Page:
There is one disadvantage to using a small estate affidavit as opposed to a probate proceeding, even if you do not need to file: They have different creditor periods. With any unknown or known creditor of an estate, generally creditors have a year from the date of death to claim against the estate. The most common claims are credit card debt. If you file a probate proceeding and publish the Notice to Creditors in the local newspaper, it cuts the creditor period for unknown creditors to four months. C.R.S. 15-12-801 (Use Lexisnexis’s website to review statutes). The same works for known creditors you can prove they had actual notice of the published notice. You can also cut it down to 60 days if you intentionally give notice to a creditor of the estate. (Review the same statute). If they do not file their claim or petition to allow their claim, it is barred forever (there are always exceptions, but they are not covered here). The reason why creditor periods are important is if you distribute the assets to heirs before the creditor period expires, you might be liable to that creditor if they have a valid, timely claim.

 

If you need assistance with the estate administration, please contact Reams & Reams at (970)-242-7847.

 

The material presented on this site is included with the understanding and agreement that Reams & Reams is not engaged giving legal advice by posting material on this website. The services of a competent professional should be sought if legal or other specific expert assistance is required. Further, the firm does not wish to represent anyone desiring representation based upon viewing this website in any state or jurisdiction where this website fails to comply with all laws and ethical rules. The firm is also only licensed to practice in the State of Colorado. Any material presented on this site may be different or incorrect in another state. Please consult any attorney before using any of this information.

Probate Questions from last presentation

At our last probate presentation we held at Immaculate Heart of Mary Catholic Church (if you would us to speak with your institution or group, free of charge, about Will, Trusts, and Probate, please contact us), there were a number of index cards with questions that we quickly answered. If you forgot or wanted more detail with those answers, I wanted to follow up with some of those answers on our site.

 

Some of you asked about the Colorado Judicial Branch website for the standard forms. You can find those forms here: https://www.courts.state.co.us/Self_Help/Index.cfm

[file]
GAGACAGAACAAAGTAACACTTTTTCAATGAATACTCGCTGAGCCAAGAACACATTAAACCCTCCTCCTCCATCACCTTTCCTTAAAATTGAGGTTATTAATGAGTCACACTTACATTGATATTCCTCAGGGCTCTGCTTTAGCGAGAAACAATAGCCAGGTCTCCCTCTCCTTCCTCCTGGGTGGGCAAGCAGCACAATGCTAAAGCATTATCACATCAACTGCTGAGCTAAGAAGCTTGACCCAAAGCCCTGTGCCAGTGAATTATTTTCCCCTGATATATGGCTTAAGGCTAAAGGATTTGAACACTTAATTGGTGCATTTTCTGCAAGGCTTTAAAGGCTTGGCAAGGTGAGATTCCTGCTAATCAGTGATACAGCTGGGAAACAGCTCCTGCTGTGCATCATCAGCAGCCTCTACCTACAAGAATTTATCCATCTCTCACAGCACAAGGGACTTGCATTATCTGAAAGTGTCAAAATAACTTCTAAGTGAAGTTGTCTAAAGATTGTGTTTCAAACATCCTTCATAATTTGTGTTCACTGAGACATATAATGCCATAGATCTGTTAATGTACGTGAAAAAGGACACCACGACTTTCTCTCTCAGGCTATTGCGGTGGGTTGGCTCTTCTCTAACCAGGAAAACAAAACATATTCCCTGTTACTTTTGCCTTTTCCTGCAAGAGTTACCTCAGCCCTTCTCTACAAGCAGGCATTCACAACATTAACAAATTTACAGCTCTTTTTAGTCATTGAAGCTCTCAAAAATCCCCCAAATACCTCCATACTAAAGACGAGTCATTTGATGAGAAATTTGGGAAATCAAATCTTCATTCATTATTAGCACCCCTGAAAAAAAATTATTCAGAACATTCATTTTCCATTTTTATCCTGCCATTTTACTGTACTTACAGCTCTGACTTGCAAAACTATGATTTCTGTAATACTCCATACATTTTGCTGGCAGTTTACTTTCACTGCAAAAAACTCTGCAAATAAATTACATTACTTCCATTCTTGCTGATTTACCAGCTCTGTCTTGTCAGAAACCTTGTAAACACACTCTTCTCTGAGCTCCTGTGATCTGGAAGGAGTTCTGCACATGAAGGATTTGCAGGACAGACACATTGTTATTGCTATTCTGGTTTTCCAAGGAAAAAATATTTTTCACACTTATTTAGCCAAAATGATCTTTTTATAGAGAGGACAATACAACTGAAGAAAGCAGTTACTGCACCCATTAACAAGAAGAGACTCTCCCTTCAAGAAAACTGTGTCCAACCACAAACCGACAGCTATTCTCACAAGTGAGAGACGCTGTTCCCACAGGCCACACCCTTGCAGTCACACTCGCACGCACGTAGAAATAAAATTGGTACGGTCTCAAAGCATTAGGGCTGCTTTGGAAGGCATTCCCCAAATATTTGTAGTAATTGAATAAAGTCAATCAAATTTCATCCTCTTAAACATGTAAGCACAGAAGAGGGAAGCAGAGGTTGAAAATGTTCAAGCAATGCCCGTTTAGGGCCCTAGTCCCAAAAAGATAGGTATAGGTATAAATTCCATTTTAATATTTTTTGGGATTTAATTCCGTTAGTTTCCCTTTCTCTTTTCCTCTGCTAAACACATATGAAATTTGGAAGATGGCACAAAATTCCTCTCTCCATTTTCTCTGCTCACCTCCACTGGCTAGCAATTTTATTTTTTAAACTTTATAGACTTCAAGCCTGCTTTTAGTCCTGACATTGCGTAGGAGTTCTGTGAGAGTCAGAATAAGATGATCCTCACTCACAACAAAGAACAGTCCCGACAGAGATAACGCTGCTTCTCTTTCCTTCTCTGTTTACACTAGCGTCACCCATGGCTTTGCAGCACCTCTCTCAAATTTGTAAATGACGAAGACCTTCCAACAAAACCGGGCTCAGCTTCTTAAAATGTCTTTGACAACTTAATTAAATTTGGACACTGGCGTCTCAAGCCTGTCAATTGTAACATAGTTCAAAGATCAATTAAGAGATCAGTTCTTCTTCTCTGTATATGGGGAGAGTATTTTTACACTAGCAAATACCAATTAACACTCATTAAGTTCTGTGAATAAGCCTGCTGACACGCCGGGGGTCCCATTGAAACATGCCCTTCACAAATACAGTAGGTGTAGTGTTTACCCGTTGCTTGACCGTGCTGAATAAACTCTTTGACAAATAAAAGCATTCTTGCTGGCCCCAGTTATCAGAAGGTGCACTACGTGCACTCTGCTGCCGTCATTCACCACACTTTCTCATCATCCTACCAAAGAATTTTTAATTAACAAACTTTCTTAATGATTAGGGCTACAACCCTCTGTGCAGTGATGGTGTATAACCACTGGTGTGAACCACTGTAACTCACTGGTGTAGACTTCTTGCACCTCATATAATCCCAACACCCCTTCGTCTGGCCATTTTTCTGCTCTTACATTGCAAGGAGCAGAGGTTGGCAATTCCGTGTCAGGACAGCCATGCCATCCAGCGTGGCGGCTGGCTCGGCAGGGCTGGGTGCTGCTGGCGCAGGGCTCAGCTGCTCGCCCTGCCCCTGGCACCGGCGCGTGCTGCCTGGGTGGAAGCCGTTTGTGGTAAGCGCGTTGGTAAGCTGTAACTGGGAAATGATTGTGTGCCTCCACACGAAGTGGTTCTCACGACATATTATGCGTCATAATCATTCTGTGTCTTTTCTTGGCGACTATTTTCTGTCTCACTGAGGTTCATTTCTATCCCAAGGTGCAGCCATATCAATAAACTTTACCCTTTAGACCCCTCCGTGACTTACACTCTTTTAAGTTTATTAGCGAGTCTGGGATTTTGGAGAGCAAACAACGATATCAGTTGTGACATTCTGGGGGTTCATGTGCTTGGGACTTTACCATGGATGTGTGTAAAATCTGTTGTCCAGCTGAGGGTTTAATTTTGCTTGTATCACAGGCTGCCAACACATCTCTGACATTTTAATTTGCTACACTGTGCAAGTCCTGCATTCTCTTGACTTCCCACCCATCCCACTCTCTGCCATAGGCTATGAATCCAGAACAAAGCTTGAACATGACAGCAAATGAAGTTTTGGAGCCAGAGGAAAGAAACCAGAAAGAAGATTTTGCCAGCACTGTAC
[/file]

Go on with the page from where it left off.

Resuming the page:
I have also linked a couple of the forms from other resources on our resources page: http://dev.reamslaw.com/resources/

However, take caution with anything you download.

The number one piece of advice we tried to instill from the presentation: Refrain from downloading forms off the internet. If you must do it, have someone (preferably an attorney) review the document before signing it. These documents have legal consequences that sometimes take years and may spend a lot of your hard-earned assets to fix in the court system if they are not done right. As I noted in the presentation, some of those forms, which purport to reflect Colorado law, are glaringly wrong.

 

Here were some of the index cards and my answers:

 

Question: I have a Colorado Will, but I will move out-of-state soon. Is this the Will still good? Vis-versa: I moved into Colorado and my Will is from another state.

Answer: Your Will is still generally valid from another state, but there are some things you need consider that you may want to update: What law governs my Will? (Most of the time, that clause is near the bottom of your Will.) If another state governs the interpretation of your Will or if it changes depending on which state your reside in, did distribution schedule of your Will change? (Terms like per capita at each generation or by representation may be defined differently in other states). Now that you have moved, will my nominated personal representative be able to efficiently administer my estate or will he or she have to delegate from afar? The marital rules may have changed, especially if you moved into a community property state such as California. Does the new state allow common law marriage and will that effect the outcome of your Will?

 

Q: Do you prepare medical and financial powers of attorney?

A: Yes, and we prepare them along with your Last Will and Testament and Advanced Directives to give your medical agent instructions in certain situations. Most estate planning attorneys can provide all of these documents for your estate plan.